After two councillors failed to overturn a decision supporting the establishment of a rail trail in the Northern Tablelands, mayor Simon Murray has shed light on what it could be used for.
In February, Armidale Regional Council voted to contribute $25,000 over the next six months towards a business plan for a rail trail between Armidale and Glen Innes.
Debra O'Brien and Margaret O'Connor proposed rescinding that decision, but in the end they were the only councillors to share that view.
Two councillors - Dorothy Robinson and Brad Widders - left the online meeting to abstein from voting, and the rest of the councillors supported the original decision.
While Cr Widders made it clear that he did not support building a rail trail, he said he could not support overturning a decision which had already been made by the councillors.
Cr O'Brien had argued that there was significant community opposition to the rail trail, and said she did not believe the council had received enough information to go ahead with the rail trail plan.
She said closing the rail corridor would mean no other project would be possible, which includes the possibility of a heritage train between Armidale and Guyra, a project she had mentioned previously.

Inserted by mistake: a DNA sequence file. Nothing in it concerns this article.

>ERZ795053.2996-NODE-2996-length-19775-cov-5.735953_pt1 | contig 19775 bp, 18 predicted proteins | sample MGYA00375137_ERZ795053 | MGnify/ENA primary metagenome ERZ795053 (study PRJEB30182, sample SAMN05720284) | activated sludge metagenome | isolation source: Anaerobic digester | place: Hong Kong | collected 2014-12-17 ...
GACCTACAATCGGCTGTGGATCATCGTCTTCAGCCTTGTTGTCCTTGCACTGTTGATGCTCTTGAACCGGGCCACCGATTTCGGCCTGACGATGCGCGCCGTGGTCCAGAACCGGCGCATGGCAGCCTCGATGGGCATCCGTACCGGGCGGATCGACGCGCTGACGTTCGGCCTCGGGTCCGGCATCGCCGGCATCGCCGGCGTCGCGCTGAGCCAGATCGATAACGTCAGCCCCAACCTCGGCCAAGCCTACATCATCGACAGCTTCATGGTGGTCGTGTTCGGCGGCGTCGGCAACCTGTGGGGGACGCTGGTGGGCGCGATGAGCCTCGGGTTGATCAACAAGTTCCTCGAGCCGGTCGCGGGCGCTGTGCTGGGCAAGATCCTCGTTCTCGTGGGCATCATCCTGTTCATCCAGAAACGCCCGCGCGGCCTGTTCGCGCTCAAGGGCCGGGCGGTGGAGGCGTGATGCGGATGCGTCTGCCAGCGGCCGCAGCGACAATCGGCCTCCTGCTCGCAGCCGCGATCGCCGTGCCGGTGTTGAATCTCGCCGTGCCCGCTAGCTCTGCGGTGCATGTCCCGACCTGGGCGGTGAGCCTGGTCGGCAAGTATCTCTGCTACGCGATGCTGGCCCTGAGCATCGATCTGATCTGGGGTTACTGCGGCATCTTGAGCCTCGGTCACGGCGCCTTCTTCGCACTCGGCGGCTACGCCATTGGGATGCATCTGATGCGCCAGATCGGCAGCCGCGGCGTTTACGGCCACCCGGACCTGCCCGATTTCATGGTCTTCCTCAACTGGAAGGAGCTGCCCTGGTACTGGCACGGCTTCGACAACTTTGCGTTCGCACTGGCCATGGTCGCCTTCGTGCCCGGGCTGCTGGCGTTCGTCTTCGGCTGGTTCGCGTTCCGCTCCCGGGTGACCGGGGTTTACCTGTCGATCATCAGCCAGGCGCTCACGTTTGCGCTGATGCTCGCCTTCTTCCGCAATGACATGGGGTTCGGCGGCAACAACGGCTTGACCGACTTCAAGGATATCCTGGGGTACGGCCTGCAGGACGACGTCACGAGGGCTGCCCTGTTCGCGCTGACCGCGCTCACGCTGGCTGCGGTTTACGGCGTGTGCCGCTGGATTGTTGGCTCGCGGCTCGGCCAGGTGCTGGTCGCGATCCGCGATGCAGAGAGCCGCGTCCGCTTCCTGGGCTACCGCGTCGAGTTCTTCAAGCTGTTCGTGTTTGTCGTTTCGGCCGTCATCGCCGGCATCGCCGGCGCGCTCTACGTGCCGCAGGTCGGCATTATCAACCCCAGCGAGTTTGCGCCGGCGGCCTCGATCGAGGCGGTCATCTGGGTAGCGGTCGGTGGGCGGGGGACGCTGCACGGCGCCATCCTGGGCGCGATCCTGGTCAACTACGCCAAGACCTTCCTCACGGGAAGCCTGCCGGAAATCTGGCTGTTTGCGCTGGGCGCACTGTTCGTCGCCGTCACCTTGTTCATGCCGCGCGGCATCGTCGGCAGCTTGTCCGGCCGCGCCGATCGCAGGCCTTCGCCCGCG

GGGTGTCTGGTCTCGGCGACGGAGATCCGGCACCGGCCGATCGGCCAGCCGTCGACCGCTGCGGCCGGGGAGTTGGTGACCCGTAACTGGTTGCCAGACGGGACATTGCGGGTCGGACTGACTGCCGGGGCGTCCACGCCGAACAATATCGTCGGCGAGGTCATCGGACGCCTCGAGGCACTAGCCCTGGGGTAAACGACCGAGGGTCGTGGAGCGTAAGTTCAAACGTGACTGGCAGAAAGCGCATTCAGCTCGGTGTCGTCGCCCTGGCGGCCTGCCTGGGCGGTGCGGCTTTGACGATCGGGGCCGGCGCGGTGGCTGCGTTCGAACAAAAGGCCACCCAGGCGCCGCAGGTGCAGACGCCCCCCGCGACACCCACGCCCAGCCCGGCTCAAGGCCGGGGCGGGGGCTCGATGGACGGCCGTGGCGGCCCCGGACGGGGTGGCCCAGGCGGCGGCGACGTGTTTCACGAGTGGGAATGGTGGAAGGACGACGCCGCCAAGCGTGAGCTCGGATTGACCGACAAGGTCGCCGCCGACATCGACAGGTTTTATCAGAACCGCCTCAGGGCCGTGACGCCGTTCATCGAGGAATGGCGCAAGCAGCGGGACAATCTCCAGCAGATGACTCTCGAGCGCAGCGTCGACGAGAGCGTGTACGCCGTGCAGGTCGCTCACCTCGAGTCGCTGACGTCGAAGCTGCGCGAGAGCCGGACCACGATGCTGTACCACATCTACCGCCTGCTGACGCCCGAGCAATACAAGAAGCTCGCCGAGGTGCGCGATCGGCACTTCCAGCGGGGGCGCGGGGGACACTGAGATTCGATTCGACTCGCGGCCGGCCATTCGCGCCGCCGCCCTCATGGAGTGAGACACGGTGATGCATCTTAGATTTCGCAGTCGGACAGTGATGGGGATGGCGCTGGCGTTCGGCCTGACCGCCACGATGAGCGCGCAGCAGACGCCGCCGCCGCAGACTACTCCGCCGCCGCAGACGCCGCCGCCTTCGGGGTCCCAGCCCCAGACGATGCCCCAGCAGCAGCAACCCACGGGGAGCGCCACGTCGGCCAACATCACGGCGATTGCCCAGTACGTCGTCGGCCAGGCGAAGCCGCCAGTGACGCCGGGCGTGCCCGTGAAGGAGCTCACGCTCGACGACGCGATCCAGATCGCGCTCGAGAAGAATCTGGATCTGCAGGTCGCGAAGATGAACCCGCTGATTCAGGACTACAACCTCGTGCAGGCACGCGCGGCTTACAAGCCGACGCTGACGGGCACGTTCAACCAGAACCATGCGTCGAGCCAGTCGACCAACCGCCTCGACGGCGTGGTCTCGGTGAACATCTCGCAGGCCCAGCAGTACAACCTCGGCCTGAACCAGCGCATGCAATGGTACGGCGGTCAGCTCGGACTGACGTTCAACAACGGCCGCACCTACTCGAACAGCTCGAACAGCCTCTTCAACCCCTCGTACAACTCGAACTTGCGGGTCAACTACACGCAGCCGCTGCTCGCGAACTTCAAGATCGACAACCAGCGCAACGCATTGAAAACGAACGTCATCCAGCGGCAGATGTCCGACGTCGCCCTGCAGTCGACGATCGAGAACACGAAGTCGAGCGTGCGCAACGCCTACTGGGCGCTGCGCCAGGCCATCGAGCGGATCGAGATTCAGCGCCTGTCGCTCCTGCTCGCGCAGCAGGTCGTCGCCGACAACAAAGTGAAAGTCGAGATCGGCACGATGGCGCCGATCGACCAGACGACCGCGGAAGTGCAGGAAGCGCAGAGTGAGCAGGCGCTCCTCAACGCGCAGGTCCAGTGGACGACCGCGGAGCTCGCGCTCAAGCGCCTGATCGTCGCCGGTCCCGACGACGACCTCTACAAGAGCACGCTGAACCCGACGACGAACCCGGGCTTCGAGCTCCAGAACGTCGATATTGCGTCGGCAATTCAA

Meanwhile Cr O'Connor said there was enormous hostility to closing the corridor among more than 30 public submissions.
But it was to no avail, with most councillors sticking to the February decision.
"It's purely ratifying what council agreed to before," mayor Simon Murray said this week.
Cr Murray said the region would benefit from the proposal, and suggested the summer months could see the facility host cycling races, due to our cooler climate.
"The south east Queensland (rail trail) from Esk up to Yarraman has been used for a lot of competitions, and we could set a rail trail here up to run competitions in the summer, when in most other places it's hot," he said.
"It opens up a lot of opportunities for the economy, bringing in a lot of visitors into the region. It's not rocket science."
A business case has argued a rail trail could bring in $6 million into the region annually.
But there has been considerable public support to see trains return, rather than a rail trail established.
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